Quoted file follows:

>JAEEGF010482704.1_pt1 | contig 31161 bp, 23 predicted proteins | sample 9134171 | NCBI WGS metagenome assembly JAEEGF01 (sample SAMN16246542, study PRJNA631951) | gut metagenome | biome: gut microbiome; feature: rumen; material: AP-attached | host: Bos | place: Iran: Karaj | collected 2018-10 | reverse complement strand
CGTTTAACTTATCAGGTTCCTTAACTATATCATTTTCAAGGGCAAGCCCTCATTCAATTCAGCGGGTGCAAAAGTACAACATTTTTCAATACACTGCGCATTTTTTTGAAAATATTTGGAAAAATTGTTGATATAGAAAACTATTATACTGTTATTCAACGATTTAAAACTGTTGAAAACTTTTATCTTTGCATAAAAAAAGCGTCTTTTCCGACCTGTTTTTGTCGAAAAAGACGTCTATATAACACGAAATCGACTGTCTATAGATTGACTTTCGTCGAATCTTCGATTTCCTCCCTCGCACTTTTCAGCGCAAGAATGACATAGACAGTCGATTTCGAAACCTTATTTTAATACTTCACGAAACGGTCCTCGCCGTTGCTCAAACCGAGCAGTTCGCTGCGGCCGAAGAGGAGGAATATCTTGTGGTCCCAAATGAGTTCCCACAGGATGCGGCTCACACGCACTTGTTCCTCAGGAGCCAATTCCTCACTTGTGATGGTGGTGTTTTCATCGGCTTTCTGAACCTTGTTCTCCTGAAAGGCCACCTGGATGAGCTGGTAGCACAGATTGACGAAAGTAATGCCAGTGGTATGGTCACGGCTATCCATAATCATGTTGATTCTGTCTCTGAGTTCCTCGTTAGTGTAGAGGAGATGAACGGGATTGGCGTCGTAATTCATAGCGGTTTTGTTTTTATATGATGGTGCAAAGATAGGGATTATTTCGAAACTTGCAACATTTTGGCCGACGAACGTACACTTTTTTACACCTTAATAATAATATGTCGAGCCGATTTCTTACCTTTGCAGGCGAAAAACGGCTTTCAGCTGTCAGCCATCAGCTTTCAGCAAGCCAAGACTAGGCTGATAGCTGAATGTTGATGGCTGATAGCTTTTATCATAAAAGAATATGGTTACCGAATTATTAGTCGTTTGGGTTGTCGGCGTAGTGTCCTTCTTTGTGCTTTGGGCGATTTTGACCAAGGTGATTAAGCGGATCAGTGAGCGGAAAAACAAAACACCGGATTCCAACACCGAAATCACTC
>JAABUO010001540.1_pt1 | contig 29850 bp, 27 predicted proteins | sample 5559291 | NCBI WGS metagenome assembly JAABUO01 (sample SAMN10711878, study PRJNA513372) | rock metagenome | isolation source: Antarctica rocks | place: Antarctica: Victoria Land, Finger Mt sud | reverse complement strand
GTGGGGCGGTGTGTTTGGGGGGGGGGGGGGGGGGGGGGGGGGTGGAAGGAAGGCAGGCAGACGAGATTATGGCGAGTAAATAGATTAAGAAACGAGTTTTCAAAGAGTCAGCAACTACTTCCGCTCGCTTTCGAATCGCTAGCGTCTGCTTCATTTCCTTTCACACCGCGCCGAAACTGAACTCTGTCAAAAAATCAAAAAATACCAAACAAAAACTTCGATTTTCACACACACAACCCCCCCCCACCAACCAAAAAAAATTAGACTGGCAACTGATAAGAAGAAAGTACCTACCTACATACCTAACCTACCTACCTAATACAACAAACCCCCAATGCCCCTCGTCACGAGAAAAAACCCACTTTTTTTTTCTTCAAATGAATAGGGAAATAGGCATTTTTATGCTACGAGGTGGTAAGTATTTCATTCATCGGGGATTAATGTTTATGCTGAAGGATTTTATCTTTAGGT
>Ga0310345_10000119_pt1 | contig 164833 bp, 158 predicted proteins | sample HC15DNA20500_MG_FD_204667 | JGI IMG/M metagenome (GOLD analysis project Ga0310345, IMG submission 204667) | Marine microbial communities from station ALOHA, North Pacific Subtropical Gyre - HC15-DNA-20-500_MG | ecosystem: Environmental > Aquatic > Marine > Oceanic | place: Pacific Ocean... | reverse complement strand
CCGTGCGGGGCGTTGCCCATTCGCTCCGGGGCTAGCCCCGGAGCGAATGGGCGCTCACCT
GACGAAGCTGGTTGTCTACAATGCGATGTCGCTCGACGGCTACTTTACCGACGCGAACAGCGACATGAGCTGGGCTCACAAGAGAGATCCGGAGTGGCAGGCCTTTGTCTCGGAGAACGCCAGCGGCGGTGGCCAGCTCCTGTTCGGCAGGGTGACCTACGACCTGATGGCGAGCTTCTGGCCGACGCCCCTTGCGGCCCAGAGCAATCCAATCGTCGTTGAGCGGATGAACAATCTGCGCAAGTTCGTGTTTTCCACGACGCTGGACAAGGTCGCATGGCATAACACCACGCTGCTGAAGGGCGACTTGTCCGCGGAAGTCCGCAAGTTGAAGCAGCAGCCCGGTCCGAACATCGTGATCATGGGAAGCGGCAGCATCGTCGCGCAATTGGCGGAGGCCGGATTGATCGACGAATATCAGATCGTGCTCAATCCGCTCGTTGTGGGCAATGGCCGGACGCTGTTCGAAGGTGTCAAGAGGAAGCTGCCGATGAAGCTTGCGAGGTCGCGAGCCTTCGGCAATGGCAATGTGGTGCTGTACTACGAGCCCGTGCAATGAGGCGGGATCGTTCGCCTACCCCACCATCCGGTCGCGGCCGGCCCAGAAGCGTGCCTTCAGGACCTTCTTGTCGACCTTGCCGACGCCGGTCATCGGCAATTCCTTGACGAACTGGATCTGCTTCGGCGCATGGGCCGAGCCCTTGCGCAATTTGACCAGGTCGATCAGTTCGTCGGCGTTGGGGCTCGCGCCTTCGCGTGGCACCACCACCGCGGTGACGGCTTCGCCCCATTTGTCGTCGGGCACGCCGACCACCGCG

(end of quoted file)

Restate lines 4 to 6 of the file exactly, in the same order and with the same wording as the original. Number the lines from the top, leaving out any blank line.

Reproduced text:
GTGGGGCGGTGTGTTTGGGGGGGGGGGGGGGGGGGGGGGGGGTGGAAGGAAGGCAGGCAGACGAGATTATGGCGAGTAAATAGATTAAGAAACGAGTTTTCAAAGAGTCAGCAACTACTTCCGCTCGCTTTCGAATCGCTAGCGTCTGCTTCATTTCCTTTCACACCGCGCCGAAACTGAACTCTGTCAAAAAATCAAAAAATACCAAACAAAAACTTCGATTTTCACACACACAACCCCCCCCCACCAACCAAAAAAAATTAGACTGGCAACTGATAAGAAGAAAGTACCTACCTACATACCTAACCTACCTACCTAATACAACAAACCCCCAATGCCCCTCGTCACGAGAAAAAACCCACTTTTTTTTTCTTCAAATGAATAGGGAAATAGGCATTTTTATGCTACGAGGTGGTAAGTATTTCATTCATCGGGGATTAATGTTTATGCTGAAGGATTTTATCTTTAGGT
>Ga0310345_10000119_pt1 | contig 164833 bp, 158 predicted proteins | sample HC15DNA20500_MG_FD_204667 | JGI IMG/M metagenome (GOLD analysis project Ga0310345, IMG submission 204667) | Marine microbial communities from station ALOHA, North Pacific Subtropical Gyre - HC15-DNA-20-500_MG | ecosystem: Environmental > Aquatic > Marine > Oceanic | place: Pacific Ocean... | reverse complement strand
CCGTGCGGGGCGTTGCCCATTCGCTCCGGGGCTAGCCCCGGAGCGAATGGGCGCTCACCT